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What Is Chemotherapy Resistance?

By Jillian O Keeffe
Updated May 17, 2024
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When a tumor is resistant to a drug, the drug has little or no effect on the cancer. Chemotherapy resistance occurs when the tumor changes slightly to become less vulnerable to a drug whereas before the drug regimen was able to control or even shrink the tumor. Tumors, by their very nature, are cells that grow out of control. This constant growth is the way resistance mechanisms can evolve, as some cells are killed by the drug, but some newly mutated ones survive and prosper.

Tumors are collections of cells that have genetic damage that causes them to grow uncontrollably. A successful chemotherapy drug targets the tumor cells and does no significant damage to the other, healthy cells of the body. Problems in treatment may arise when the tumor cells that previously in the treatment regimen were dying off from the drug, become immune to the drug. This process is called chemotherapy resistance, and is a cause for concern for both patients and doctors.

Every cell, whether it is a normal or a cancer cell, has cell machinery. The structure of the cell contains transporter molecules, which carry in certain molecules and expel others. Each tumor is a collection of cells, which can be present in a solid lump, or as a scattering of cells. All of the cancer cells in a patient are not entirely identical, and all of the genes in each cell do not express to the same extent, and it is these difference that can allow chemotherapy resistance to develop.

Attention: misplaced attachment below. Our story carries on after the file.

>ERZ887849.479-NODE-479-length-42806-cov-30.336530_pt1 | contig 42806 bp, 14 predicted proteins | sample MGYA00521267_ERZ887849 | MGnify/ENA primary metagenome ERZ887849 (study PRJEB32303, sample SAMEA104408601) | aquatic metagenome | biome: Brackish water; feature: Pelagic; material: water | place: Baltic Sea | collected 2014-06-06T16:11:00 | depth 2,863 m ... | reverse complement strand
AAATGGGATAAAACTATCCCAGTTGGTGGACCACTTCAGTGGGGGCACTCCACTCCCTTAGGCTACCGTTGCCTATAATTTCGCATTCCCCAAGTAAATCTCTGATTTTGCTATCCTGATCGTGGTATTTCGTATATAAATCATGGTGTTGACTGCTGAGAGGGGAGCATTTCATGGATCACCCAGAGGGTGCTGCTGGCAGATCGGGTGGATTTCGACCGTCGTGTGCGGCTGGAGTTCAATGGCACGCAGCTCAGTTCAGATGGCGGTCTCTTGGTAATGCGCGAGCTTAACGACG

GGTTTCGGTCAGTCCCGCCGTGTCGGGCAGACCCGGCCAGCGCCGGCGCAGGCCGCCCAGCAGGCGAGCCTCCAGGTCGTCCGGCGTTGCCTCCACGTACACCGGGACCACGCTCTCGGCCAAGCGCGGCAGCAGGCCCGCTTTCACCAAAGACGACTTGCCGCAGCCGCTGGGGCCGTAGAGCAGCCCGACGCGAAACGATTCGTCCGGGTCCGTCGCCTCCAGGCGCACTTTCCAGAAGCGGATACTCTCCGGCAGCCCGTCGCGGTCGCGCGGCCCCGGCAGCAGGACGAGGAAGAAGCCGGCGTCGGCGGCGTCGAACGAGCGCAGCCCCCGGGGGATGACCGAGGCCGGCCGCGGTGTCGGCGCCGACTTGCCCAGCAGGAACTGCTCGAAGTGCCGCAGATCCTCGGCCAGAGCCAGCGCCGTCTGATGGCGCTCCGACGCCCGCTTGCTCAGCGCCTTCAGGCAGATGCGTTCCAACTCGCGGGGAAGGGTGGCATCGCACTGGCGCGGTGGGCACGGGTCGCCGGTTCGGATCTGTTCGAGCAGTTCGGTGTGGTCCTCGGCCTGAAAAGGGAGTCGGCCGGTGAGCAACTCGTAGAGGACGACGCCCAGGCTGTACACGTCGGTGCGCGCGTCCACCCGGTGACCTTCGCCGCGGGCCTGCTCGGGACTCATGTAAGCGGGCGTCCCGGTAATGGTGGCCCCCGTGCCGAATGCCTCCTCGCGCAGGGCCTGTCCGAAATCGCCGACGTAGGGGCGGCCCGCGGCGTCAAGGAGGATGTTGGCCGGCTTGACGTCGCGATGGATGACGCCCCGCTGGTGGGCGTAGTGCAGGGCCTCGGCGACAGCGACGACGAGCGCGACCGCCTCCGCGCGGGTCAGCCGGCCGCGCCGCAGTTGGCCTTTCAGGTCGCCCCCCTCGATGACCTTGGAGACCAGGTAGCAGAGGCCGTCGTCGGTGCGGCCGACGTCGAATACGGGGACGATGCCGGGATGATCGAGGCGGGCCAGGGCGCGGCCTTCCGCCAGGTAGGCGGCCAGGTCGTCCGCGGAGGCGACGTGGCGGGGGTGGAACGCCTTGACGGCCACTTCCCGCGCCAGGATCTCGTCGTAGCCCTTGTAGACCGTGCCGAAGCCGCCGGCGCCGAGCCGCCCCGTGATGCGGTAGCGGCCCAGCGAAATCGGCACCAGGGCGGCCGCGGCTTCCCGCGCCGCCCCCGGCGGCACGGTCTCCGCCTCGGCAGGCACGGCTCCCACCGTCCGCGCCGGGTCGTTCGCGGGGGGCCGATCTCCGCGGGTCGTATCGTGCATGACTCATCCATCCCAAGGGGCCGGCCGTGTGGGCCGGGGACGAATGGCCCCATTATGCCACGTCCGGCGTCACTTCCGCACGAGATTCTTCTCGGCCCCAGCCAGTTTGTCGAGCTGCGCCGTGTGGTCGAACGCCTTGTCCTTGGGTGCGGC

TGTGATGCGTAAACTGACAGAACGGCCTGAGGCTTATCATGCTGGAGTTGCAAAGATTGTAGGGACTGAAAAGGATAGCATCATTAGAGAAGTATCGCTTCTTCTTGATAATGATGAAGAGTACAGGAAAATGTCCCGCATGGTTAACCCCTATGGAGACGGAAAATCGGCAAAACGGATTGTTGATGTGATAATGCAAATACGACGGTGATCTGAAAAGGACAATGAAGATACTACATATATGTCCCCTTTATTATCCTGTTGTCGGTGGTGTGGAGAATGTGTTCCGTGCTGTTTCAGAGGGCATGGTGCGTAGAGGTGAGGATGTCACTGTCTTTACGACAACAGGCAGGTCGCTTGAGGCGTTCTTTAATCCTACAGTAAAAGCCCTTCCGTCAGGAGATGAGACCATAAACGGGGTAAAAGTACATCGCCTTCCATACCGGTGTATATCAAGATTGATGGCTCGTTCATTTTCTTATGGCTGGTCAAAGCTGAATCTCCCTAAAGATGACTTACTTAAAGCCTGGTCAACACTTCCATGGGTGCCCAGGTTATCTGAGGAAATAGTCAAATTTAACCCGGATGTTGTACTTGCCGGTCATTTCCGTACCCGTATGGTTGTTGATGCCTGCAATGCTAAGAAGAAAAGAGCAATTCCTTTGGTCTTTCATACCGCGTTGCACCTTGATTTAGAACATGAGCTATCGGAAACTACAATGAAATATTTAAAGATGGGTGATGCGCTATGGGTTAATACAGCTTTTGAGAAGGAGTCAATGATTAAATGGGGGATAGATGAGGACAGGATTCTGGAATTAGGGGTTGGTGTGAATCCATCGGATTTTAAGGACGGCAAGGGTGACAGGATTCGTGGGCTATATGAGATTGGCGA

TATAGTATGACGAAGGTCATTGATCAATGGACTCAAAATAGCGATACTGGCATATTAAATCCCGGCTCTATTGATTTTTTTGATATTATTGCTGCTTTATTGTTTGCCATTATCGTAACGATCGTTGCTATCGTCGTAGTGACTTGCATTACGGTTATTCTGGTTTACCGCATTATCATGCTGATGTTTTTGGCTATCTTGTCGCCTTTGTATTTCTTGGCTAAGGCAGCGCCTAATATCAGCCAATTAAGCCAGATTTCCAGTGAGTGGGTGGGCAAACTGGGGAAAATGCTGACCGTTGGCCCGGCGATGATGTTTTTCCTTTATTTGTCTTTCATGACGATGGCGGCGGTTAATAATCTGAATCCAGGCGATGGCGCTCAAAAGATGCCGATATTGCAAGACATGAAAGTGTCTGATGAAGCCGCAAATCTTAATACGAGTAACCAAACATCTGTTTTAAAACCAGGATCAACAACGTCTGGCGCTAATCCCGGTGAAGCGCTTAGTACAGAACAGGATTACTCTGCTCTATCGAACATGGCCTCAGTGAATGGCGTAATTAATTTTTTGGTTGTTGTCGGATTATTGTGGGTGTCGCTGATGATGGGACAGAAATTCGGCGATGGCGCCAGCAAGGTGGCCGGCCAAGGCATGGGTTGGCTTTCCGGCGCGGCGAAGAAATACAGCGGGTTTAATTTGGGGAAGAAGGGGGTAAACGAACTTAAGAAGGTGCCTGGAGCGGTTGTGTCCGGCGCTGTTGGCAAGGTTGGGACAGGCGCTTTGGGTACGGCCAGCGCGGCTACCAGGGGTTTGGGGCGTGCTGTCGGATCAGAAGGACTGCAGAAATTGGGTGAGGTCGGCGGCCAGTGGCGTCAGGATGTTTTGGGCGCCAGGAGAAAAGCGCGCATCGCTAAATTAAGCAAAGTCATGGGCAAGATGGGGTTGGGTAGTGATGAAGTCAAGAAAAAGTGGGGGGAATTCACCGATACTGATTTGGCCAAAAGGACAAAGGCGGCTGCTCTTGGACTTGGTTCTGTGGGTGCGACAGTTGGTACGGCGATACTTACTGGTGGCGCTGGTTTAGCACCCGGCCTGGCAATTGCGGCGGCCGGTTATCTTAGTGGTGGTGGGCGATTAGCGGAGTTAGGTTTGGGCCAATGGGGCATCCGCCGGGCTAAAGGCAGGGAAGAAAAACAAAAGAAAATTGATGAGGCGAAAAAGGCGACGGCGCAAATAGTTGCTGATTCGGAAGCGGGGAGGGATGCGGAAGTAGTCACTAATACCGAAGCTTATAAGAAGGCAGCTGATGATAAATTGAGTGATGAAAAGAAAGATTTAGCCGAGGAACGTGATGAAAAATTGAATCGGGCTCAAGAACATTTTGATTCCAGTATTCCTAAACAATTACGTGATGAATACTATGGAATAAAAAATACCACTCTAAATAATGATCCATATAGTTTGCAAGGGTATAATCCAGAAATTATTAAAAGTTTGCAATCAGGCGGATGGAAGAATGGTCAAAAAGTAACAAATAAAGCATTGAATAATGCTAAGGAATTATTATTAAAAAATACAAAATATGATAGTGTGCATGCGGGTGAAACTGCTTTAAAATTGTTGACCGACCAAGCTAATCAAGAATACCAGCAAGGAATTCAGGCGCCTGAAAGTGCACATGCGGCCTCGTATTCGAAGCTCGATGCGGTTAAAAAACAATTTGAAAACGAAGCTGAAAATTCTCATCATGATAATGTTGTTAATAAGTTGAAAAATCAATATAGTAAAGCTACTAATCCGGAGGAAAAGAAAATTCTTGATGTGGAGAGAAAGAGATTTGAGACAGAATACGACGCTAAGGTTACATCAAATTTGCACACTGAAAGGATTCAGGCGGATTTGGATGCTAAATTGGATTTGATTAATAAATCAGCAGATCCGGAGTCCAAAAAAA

For example, while all the cells have a gene that tells the cell to make a particular protein, only some of the cells have a gene that is more active than normal. This tells the cell to make plenty of the protein. If this protein is a molecule that pushes out certain substances like the chemotherapy drug from the cell, then this cell is more resistant to the drug. Conversely, if the tumor cell produces less of a protein that pulls in the chemotherapy drug, then this cell will also have more resistance to the drug.

Cells that produce abnormal versions of the transporter molecule then this cell may also be less vulnerable to the drug. Abnormal versions of other substances in the cell, such as regulatory molecules, which control certain reactions, can also confer resistance to the cell, if they reduce the amount of drug getting into the cell, or increase the amount of drug that the tumor can push out of the cell. Genetic features of resistant tumor cells can also include a higher than normal ability to fix cellular damage caused by chemotherapy.

Chemotherapy resistance occurs because a tumor has some variations in its individual cells. At the beginning of treatment, the anticancer drug may kill off most of the tumor cells, but the cells that already, accidentally, contain these abnormal but beneficial features, survive. With time, these cells grow, and a new drug is required to destroy the cells. Some resistance mechanisms may also be able to give the cells resistance to more than one type of drug.

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